The idea that components of one’s education are boxes to be checked seems most fitting if higher education is simply a series of training modules preparing students for the workforce. But higher education must be so much more than this. As Michael S. Roth recently recounted in The Chronicle of Higher Education (2014), American luminaries from Thomas Jefferson to Martha Nussbaum have conceived of liberal learning in college as necessary to prepare students for the messy unknown that is life, not simply the specific requirements of a job. As Roth argues, a narrowly practical approach to higher education will do nothing less than “impoverish us.”
 Last Saturday a colleague and I were discussing how society has lost sight of education as a public good. In higher education, so-called "general education" has been the chief casualty, its erosion hastened by budgetary challenges and--more importantly--by the hesitation of its professed proponents to accept the challenge of asserting its relevance.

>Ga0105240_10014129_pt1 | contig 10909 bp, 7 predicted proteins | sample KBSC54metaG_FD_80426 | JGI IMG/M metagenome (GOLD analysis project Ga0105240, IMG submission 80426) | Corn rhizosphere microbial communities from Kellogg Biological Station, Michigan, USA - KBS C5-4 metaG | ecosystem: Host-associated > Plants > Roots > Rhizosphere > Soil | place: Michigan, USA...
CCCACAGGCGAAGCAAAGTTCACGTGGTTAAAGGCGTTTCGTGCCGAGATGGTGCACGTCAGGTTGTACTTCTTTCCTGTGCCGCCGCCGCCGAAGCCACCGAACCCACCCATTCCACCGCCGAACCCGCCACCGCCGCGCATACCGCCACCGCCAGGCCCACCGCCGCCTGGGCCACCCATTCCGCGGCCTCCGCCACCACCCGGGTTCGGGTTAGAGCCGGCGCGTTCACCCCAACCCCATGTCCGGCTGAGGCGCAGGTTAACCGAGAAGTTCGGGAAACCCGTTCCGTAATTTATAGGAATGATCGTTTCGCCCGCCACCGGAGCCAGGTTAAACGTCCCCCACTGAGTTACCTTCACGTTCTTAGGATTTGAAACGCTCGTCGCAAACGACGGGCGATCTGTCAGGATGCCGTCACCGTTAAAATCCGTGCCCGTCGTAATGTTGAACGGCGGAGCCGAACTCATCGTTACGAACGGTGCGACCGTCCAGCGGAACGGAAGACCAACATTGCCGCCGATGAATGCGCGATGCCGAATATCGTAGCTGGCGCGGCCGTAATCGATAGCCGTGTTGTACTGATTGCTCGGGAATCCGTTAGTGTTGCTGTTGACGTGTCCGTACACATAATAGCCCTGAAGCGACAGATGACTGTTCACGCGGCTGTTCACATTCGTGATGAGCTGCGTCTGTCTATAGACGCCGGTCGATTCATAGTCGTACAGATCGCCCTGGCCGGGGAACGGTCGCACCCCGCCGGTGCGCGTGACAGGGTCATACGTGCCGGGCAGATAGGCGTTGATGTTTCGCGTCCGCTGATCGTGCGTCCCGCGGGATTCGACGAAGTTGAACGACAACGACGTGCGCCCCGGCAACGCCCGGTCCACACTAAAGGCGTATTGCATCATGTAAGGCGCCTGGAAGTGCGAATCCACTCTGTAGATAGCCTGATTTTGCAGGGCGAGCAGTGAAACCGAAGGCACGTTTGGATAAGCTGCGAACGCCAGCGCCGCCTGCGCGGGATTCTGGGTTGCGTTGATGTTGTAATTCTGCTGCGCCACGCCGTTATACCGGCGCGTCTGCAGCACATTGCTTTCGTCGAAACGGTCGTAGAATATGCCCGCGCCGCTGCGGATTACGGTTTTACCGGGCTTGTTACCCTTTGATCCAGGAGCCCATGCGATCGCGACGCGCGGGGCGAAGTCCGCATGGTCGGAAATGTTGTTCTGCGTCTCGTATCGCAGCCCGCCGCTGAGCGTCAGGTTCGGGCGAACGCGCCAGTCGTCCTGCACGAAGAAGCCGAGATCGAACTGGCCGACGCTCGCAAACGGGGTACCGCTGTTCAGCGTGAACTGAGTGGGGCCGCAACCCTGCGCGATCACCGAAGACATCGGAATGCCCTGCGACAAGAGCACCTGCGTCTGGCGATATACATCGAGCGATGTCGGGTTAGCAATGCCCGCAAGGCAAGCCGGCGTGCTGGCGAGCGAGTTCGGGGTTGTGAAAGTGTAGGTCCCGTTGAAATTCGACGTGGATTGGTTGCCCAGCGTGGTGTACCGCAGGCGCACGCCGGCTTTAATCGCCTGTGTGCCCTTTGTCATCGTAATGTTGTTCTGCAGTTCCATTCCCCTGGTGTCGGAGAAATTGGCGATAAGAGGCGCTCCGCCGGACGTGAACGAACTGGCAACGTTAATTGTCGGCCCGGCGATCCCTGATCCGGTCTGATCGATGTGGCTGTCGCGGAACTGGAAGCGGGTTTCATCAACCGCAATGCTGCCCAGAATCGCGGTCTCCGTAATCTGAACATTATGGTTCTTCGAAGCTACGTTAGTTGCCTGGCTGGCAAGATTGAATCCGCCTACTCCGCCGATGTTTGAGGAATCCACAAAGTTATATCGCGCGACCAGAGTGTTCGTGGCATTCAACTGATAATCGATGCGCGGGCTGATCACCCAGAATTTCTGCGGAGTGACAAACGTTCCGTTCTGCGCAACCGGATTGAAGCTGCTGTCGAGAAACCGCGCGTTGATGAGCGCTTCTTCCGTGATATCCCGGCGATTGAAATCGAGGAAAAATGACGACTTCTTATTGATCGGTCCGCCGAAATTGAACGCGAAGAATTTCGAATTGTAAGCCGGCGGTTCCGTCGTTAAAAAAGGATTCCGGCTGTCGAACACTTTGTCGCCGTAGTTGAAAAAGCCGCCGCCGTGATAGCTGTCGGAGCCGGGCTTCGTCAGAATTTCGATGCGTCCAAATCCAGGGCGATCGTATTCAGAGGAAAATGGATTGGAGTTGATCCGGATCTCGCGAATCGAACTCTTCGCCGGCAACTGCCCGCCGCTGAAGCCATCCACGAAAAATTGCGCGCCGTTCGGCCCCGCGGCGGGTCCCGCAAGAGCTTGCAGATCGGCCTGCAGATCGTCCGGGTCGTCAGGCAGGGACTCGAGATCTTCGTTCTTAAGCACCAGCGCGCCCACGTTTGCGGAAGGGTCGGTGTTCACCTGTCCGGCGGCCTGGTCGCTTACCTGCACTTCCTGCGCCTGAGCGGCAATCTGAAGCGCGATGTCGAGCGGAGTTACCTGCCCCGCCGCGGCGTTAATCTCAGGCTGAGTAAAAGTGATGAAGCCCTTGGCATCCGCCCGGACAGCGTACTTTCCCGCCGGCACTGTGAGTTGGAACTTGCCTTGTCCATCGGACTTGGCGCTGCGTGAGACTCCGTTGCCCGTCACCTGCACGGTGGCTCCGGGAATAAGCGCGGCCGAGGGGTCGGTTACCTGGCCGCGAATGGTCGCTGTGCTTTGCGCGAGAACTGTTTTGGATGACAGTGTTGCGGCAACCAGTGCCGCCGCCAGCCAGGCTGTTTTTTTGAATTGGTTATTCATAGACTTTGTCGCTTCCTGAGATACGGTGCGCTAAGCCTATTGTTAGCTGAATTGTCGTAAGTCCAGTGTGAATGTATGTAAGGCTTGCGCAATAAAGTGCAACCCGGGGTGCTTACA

We in the humanities, arts, and social sciences need to accept that challenge. We may not see ourselves as agents of "workforce preparation" as such, and we are certainly not just that. But let's not shy away from it either. We know that in the "messy unknown that is life" our future leaders--including those sitting in our classrooms next week--will need to make decisions drawing not only on their own experiences but on an unpredictable collection of facts, ideas, and dreams to which we introduce them, the experiences of historical figures and of those who never existed outside the pages of a novel. In response to challenges we cannot even imagine, they will need to exercise the creativity that was nurtured and challenged on our stages and in our classrooms and studios. They will need to apply the intellectual rigor they sharpened against scientific and abstract philosophical concepts as well as the compassion that comes from understanding the plights of others.